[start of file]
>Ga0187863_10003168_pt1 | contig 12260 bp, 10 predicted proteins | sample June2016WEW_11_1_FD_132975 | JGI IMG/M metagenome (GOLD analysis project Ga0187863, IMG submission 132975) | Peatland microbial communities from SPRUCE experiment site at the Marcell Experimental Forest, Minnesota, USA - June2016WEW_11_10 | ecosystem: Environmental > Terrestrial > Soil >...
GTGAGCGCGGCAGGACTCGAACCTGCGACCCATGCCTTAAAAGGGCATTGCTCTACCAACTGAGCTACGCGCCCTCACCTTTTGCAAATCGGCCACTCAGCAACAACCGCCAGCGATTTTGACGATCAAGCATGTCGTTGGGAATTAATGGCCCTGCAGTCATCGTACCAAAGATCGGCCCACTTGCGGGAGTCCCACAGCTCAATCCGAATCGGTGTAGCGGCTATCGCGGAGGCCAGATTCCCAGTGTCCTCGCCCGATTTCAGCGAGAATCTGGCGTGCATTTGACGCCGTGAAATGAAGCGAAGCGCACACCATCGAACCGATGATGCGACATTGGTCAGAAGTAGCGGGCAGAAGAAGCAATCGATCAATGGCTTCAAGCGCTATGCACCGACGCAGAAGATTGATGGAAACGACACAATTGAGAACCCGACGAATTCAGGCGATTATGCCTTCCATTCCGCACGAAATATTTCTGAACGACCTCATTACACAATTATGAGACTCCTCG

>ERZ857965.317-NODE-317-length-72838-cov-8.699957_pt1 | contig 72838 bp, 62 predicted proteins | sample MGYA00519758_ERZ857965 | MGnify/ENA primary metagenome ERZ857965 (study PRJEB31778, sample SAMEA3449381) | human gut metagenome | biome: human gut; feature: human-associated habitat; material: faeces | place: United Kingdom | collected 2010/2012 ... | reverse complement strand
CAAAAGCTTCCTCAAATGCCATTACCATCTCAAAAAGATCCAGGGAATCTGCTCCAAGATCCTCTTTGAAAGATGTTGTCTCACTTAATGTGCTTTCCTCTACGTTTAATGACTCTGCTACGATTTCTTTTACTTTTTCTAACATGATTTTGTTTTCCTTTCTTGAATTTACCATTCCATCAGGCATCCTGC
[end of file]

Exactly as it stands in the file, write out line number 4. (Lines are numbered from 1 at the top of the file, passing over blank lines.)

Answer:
CAAAAGCTTCCTCAAATGCCATTACCATCTCAAAAAGATCCAGGGAATCTGCTCCAAGATCCTCTTTGAAAGATGTTGTCTCACTTAATGTGCTTTCCTCTACGTTTAATGACTCTGCTACGATTTCTTTTACTTTTTCTAACATGATTTTGTTTTCCTTTCTTGAATTTACCATTCCATCAGGCATCCTGC